Econintersect: Here are some of the headlines we found to help you start your day. For more headlines see our afternoon feature for GEI members, What We Read Today, which has many more headlines and a number of article discussions to keep you abreast of what we have found interesting.
Asia markets mixed; ASX, Nikkei lead Asia losses (CNBC) Asia markets traded mixed on Tuesday, with markets in Japan and South Korea extending Monday's losses as investors looked ahead to key central bank meetings in the United States and Japan this week. Australian markets returned to trade after being shut for the Queen's Birthday public holiday on Monday. The benchmark ASX 200 was off 1.71% in morning trade, weighed by a 2.06% loss in the financials sub-index and a 3.39% loss in the energy sub-index.
U.S. Democrats want 'major role' for Sanders -Reuters/Ipsos poll (Reuters, MSN News) Bernie Sanders may have lost his bid to become the Democratic nominee for the White House, but party members don't want the U.S. senator from Vermont to step off the stage. More than three-quarters of Democrats say Sanders should have a "major role" in shaping the party's positions, while nearly two thirds say Hillary Clinton - who beat him for the nomination - should pick him as her vice-presidential running mate, according to a Reuters/Ipsos poll.
Credit card debt could hit $1 trillion by the end of 2016 (MarketWatch) With the economy improving and driving up consumer confidence, many people are spending more but shirking basic responsibilities like paying their credit card bills. If things continue at this rate, U.S. households will accumulate $1 trillion in outstanding debt by the end of 2016, the most ever, according to a study by credit card search and comparison website, CardHub. But some experts say it isn't yet a worrisome trend. Over the first quarter of 2016, consumers only paid $26.8 billion in credit card debt, which is 38% of the $71 billion added during 2015. This is also the smallest first-quarter debt reduction since 2008 and is nearly 25% below the post-recession average, CardHub said in its report. But the average per household is still below the Q4 2007 peak.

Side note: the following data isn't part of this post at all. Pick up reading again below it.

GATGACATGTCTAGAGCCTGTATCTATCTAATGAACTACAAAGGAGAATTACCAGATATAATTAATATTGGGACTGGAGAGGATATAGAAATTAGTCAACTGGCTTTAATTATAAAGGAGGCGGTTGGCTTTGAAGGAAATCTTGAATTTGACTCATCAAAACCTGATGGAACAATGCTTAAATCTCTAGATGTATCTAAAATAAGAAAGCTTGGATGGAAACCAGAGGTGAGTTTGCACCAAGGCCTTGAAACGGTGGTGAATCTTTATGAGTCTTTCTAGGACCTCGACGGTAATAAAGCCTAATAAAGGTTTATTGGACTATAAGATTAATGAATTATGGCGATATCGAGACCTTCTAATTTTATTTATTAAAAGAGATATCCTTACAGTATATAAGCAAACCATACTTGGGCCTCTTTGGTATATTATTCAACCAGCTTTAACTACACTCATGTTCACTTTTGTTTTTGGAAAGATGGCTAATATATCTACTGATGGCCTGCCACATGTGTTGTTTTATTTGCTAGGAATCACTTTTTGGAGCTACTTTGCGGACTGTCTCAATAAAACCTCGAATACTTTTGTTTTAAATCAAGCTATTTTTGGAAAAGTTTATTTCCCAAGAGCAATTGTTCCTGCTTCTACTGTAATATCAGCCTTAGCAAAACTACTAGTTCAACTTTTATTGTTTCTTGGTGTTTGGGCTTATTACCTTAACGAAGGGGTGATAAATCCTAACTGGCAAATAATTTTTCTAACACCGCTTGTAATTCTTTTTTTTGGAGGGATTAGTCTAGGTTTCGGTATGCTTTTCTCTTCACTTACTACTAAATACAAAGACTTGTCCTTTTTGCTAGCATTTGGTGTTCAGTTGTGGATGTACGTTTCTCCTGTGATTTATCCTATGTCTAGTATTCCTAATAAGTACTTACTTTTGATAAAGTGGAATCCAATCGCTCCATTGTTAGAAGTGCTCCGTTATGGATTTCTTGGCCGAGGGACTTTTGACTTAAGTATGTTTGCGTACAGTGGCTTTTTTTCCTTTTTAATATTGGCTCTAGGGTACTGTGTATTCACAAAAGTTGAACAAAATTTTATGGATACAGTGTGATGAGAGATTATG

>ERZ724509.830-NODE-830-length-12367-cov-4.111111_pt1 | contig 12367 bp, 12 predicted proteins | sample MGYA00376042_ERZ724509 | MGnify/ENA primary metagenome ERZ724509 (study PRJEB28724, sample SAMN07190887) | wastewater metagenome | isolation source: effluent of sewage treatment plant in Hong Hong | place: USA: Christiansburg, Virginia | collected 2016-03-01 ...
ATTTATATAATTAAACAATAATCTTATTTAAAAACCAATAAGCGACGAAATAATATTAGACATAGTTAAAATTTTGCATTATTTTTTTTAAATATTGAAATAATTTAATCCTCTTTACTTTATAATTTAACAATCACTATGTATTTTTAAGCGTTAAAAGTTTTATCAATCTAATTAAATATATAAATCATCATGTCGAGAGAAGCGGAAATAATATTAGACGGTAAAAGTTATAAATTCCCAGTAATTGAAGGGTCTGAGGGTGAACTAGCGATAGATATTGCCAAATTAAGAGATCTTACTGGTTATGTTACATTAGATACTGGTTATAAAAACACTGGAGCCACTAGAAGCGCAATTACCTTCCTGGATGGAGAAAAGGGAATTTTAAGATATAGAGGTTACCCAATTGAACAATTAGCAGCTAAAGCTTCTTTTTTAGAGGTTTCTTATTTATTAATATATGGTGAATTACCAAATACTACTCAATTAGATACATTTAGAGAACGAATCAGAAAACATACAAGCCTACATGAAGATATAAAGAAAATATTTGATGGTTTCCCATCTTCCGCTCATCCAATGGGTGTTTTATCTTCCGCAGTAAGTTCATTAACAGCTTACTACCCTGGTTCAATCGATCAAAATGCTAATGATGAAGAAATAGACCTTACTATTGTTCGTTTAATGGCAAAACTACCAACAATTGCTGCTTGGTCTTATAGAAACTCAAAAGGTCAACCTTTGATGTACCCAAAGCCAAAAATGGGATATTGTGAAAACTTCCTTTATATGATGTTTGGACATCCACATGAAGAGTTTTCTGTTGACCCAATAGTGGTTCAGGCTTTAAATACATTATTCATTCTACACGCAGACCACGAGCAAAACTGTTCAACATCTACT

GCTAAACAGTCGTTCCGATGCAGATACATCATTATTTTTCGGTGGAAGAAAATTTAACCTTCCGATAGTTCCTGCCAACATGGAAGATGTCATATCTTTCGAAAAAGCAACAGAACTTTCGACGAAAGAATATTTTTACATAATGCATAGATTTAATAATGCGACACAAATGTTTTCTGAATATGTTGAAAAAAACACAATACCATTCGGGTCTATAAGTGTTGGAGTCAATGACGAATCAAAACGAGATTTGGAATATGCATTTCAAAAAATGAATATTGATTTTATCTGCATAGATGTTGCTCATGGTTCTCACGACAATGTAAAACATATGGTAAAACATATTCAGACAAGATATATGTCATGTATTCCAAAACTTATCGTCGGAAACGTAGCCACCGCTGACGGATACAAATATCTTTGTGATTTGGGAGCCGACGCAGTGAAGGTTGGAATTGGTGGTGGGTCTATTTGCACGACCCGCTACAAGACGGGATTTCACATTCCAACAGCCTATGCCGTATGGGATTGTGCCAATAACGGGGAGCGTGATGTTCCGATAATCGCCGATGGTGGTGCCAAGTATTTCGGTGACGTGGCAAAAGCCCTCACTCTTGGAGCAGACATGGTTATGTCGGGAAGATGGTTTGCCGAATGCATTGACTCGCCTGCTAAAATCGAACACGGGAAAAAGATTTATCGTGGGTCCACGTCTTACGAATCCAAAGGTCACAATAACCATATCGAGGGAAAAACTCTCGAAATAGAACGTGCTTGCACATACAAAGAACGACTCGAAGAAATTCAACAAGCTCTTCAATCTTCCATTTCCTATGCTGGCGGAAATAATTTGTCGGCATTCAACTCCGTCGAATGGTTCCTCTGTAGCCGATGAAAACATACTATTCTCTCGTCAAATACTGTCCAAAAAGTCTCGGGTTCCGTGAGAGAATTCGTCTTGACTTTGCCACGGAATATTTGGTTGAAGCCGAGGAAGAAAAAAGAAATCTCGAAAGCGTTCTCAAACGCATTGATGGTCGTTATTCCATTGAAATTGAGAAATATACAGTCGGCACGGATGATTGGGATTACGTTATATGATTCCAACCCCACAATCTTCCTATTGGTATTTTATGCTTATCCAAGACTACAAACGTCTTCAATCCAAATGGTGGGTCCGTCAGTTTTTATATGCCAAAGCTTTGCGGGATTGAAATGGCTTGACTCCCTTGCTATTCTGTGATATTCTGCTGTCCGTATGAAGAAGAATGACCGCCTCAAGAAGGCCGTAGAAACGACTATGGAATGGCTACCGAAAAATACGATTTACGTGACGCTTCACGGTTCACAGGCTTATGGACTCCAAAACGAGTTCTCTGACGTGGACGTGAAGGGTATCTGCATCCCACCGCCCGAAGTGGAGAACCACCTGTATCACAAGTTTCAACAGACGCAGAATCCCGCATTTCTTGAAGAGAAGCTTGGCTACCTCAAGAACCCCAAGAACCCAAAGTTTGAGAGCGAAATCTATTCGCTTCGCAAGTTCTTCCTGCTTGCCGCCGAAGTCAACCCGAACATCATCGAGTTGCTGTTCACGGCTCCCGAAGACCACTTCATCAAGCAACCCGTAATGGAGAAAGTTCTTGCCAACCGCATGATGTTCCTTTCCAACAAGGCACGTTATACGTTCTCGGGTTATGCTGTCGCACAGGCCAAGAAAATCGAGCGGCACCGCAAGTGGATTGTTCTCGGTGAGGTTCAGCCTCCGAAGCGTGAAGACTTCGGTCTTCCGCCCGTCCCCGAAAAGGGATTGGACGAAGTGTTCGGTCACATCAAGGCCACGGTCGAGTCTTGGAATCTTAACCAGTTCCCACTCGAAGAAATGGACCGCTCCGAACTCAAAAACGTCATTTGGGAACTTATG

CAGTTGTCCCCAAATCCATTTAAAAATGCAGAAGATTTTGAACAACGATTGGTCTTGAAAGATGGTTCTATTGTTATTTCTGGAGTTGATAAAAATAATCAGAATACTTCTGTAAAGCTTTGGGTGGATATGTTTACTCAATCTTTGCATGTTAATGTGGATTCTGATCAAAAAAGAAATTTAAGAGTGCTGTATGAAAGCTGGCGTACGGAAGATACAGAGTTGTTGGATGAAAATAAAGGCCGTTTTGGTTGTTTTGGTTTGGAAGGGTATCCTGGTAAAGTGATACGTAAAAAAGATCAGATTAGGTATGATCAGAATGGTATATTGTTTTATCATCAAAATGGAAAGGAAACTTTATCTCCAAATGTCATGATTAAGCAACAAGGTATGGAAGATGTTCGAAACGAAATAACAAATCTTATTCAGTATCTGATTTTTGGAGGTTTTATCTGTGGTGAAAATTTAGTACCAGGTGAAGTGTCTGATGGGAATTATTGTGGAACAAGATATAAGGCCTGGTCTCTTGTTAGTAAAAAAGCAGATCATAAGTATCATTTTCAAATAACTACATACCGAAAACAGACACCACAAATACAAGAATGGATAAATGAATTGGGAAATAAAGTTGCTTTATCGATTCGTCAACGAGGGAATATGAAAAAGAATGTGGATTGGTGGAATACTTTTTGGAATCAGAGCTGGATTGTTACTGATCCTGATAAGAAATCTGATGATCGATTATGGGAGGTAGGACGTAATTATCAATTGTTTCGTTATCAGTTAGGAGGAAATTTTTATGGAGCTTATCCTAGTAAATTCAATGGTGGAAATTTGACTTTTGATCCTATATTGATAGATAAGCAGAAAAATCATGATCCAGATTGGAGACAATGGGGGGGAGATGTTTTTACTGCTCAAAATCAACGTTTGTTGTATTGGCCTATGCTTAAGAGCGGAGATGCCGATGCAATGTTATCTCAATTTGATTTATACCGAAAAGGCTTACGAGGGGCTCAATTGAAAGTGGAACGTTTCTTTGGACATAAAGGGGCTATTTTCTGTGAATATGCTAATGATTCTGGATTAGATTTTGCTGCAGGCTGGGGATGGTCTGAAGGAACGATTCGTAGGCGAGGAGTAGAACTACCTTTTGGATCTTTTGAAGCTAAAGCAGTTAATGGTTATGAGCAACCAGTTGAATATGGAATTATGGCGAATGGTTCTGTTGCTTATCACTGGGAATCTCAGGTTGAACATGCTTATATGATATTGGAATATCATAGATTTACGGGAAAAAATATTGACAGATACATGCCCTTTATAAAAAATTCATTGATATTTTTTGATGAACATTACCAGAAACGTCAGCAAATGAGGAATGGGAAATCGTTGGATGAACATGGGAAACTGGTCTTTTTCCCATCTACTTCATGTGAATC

Europeans see ISIS, climate change as most serious threats (Pew Research Center) Among the myriad threats that Europe faces in 2016, the scourge of ISIS registers most strongly. In fact, ISIS is either tied or seen as the greatest threat in nine of the 10 European countries surveyed. But it is not the only high-profile threat felt in Europe. More than half in all European countries surveyed say global climate change is a major threat to their country, and many also cite global economic instability as a dire threat, especially in places hit hard by the euro crisis such as Greece and Spain. And many Europeans fear the threat of cyberattacks from other countries. Geopolitical risks from China, Russia and the U.S. ranks lower on the list of concerns.
How Brexit Vote Will Move the Pound(Bloomberg) June 24 will be a day of superlatives for the pound, whichever way Britain votes. According to economists a vote to leave will crash the pound to the lowest levels in more than 30 years. A stay outcome could produce a 6% rally.